I am having a little bit of an OCD attack around this project.  You see I only have 19 skeletons...19...that will not do.  My friend Tim is bringing me the legs and torso for one more skeleton so I will have a more calming number.

Tuesday, February 28, 2017

Chancellorsville May 3, 1863

A couple of weekends back my friends and I finally managed to get in the second game of what is turning into a Black Powder Chancellorsville campaign.  More than a year ago (actually nearly 2 years ago) we played the first battle which represented Jackson's flank attack against the Union XI corps on May 2, 1863.  This first game was a huge success and we were all sure we would get this back on the table quickly.  Well, that was not to be.  A few months ago we decided to get serious about putting on another game so we got to work to make it happen.

The Scenario

My vision for this was to continue with the Chancellorsville theme and this time tackle the May 3rd attack by A.P. Hill's division against the 1st Division, XII corps astride the Orange Turnpike.  The Union forces for this battle where better led and better prepared than XI corps had been the day before.

The objective for the Confederates was to breakthrough the Union defenses and capture the point where the Orange Turnpike exited the table.  This would be a long haul for the Confederates and success would hinge on a timely breakthrough.

The Union objectives are to hold as long as possible to allow the rest of the army (not modeled in this game) to withdraw and not be cutoff by the advancing rebels.  In game terms this was determined by preventing a Confederate victory within 10 turns.

Each game turn represents 30 minutes of battle.  With a 10 turn limit the Confederate have 5 hours to complete their breakthrough.

Long view of the table from behind the Union line.

The Rules

For this game we would be using selected special rules from the new Glory, Hallelujah! supplement from Warlord Games.  The conventions we used are as follows:

1. Charges - Charges into HtH must be a specific order to an individual unit.  The charge must happen within a single move distance (12").  No initiative charges are allowed nor brigade order charges.

2. Pass through - We used the unit pass through rules from the GH book to limit the ease of passing through lines.

3. Formations - We only allowed infantry units to be in Line, March Column or Attack Column.  Attack Column does not confer any combat or morale save bonuses.

For this game all woods and trees are for decorative purposes only.  In future games we will be looking at the enhanced rules from GH.

Confederate regiments in the deployment zone.

The Armies

The Confederate force is A.P. Hill's Light Division Commanded by Henry Heth.  The division was actually very large, between 5-6 brigades (the histories I referenced a little vague on the exact composition of the division for the battle,  Most map references indicate 5 brigades but the OOB is 6 with an artillery battalion.).  For this battle we went with 6 brigades split among 4 players.  The Confederate forces were as follows:

A.P. Hill's Division (Commanded by Heth)

Heth's Brigade (Commanded by John M Brokenbrough)
40th Virginia
47th Virginia
55th Virginia

Lane's Brigade (Commanded by James H, Lane)
7th North Carolina
18th North Carolina
28th North Carolina
33rd North Carolina
37th North Carolina

Archer's Brigade (Commanded by James J. Archer)
13th Alabama
1st Tennessee
7th Tennessee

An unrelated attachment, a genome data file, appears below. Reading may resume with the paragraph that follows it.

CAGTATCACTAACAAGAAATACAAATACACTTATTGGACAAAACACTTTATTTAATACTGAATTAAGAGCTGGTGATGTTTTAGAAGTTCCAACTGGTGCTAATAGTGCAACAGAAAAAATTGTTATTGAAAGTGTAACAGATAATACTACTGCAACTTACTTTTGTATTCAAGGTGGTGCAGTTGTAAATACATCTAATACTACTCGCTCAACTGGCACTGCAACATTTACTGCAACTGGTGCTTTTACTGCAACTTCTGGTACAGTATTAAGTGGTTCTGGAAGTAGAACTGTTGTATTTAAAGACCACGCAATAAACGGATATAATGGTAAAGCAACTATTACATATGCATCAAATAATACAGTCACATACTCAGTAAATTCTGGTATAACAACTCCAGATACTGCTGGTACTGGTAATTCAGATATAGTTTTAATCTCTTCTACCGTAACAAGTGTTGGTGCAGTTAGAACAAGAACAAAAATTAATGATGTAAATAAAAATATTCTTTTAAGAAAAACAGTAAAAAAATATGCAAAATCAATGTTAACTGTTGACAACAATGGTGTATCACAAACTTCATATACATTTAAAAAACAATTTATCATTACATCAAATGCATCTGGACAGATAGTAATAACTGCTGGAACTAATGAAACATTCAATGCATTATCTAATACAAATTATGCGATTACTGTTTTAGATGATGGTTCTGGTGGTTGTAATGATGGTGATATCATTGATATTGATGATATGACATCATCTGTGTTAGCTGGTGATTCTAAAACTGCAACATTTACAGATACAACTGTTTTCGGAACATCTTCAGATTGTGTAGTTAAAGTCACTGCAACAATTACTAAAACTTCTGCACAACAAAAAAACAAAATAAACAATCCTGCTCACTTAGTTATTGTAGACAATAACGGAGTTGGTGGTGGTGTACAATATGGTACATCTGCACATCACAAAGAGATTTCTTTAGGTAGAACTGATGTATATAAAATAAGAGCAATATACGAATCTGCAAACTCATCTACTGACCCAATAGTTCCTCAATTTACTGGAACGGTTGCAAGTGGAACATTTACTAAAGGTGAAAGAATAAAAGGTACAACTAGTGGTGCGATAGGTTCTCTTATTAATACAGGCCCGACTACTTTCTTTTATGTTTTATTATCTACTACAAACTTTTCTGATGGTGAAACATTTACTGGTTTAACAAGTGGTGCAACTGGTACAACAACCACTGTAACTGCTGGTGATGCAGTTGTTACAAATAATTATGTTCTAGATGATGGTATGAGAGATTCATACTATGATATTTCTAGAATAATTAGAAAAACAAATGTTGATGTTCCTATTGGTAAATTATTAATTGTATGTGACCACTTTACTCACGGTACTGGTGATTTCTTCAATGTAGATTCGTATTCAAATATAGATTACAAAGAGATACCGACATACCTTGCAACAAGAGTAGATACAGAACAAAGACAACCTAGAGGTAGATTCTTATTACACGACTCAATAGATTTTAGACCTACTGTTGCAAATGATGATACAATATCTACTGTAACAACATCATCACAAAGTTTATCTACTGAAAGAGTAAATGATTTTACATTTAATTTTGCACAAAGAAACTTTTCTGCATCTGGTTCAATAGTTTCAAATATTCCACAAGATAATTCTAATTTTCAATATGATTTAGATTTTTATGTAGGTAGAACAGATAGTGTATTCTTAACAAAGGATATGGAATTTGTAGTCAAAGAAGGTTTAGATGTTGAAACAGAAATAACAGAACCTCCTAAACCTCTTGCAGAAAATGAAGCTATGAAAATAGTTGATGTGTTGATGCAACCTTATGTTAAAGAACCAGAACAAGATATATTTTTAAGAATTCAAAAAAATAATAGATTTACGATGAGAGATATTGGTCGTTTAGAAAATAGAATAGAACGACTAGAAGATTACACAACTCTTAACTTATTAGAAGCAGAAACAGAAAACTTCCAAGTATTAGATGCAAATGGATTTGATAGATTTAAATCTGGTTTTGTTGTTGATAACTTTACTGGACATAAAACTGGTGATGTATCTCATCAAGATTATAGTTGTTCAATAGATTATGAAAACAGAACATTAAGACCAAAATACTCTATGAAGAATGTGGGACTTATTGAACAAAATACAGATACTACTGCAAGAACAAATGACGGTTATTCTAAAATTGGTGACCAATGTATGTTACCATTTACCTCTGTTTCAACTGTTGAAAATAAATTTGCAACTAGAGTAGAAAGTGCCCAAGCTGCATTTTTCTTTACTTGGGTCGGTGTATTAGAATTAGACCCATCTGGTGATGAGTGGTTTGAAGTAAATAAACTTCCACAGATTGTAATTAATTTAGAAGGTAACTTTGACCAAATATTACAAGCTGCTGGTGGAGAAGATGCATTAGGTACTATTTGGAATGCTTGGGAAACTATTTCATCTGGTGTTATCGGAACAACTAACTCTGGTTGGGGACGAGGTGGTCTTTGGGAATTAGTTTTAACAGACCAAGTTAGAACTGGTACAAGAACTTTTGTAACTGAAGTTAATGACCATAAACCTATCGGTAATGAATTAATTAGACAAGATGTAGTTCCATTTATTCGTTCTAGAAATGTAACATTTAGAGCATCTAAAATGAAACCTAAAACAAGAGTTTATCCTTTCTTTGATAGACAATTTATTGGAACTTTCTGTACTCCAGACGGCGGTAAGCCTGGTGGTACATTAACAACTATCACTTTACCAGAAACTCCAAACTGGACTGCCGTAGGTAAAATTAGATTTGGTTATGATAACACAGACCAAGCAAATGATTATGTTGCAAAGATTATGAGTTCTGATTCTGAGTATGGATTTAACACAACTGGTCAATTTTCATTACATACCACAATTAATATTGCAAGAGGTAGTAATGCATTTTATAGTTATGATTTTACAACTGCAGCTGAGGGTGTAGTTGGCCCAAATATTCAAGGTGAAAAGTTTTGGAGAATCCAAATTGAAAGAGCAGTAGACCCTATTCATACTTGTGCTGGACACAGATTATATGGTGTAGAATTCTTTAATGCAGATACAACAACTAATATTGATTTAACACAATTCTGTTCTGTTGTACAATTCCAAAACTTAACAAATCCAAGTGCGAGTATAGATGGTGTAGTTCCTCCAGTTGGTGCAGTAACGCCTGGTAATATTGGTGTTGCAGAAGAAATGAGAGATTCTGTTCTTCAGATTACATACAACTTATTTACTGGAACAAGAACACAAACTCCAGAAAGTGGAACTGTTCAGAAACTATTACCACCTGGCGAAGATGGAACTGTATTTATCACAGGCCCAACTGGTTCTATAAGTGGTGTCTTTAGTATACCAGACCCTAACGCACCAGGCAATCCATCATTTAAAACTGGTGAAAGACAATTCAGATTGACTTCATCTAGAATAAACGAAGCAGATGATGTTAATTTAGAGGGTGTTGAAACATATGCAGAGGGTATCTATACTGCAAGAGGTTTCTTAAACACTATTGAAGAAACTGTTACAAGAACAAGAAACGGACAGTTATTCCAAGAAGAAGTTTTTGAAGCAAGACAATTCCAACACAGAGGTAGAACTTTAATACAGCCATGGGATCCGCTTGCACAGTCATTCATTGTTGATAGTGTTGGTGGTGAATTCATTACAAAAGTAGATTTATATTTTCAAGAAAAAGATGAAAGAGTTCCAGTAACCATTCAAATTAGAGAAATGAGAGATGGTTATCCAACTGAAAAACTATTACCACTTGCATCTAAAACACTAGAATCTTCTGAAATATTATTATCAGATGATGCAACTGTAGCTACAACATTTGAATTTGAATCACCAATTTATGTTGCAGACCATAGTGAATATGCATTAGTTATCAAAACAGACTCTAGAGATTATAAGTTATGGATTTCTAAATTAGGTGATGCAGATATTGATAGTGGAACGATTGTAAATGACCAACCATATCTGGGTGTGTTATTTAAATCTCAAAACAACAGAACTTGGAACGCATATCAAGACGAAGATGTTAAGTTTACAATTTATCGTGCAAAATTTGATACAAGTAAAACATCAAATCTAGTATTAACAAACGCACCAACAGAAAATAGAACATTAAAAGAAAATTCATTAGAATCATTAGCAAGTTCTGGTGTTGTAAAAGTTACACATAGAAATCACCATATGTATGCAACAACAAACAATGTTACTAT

14th Tennessee

Thomas' Brigade (Commanded by Edward L. Thomas)
14th Georgia
35th Georgia
45th Georgia
49th Georgia

McGowan's Brigade (Commanded by Samuel McGowan)
1st South Carolina
1st South Carolina Rifles
12th South Carolina
13th South Carolina
14th South Carolina

Pender's Brigade (Commanded by William D. Pender)
13th North Carolina
16th North Carolina
22nd North Carolina
34th North Carolina
38th North Carolina

Walker's Artillery Battalion
Brunson's Battery
Crenshaw's Battery
Davidson's Battery
McGraw's Battery
Marye's Battery

The artillery was divided up among the brigades leaving one brigade with no battery attached.

A view down the line of the Confederate deployment.

The Union force was considerably smaller but they held the advantage of prepared positions.  The 1st Division, XII Corps (William's Division) would be the adversary in the battle.  Their force consisted of the following units:

1st Division, XII Corps (Commanded by Alpheus Williams)

1st Brigade (Commanded by Joseph F. Knipe)
5th Connecticut
28th New York
46th Pennsylvania
128th Pennsylvania
1st New York Light, Battery K

2nd Brigade (Commanded by Samuel Ross)
20th Connecticut
3rd Maryland
123rd New York
145th New York
1st New York Light, Battery M

3rd Brigade (Commanded by Thomas H, Ruger)
27th Indiana
2nd Massachusetts
13th New Jersey
107th New York
3rd Wisconsin
4th United States, Battery F

All unit quality and special rules, as well as the commander ratings for both sides were determined randomly using some hand charts my friend tom provided.  We have used this random quality for our plast several games and they produce some very interesting units.  In this case the best unit on the field for the Confederates in the actual battle was Pender's Brigade and when I rolled up this unit using our random charts it was by far the best unit.

Union troops defending the works.  Reserve regiments in the upper right.

The Table

This game was played on a 12'x8' table which is the largest table we have used to date.  It did pose some challenges but it was really the right size for the battle (I think the Confederate players would have loved to cut off one or two feet from the length).  The Orange Turnpike rand diagonally across the table.  The Union works ran roughly perpendicular to the road on the other diagonal.  Other than some decorative items the only real terrain on the table is the line of Union defenses.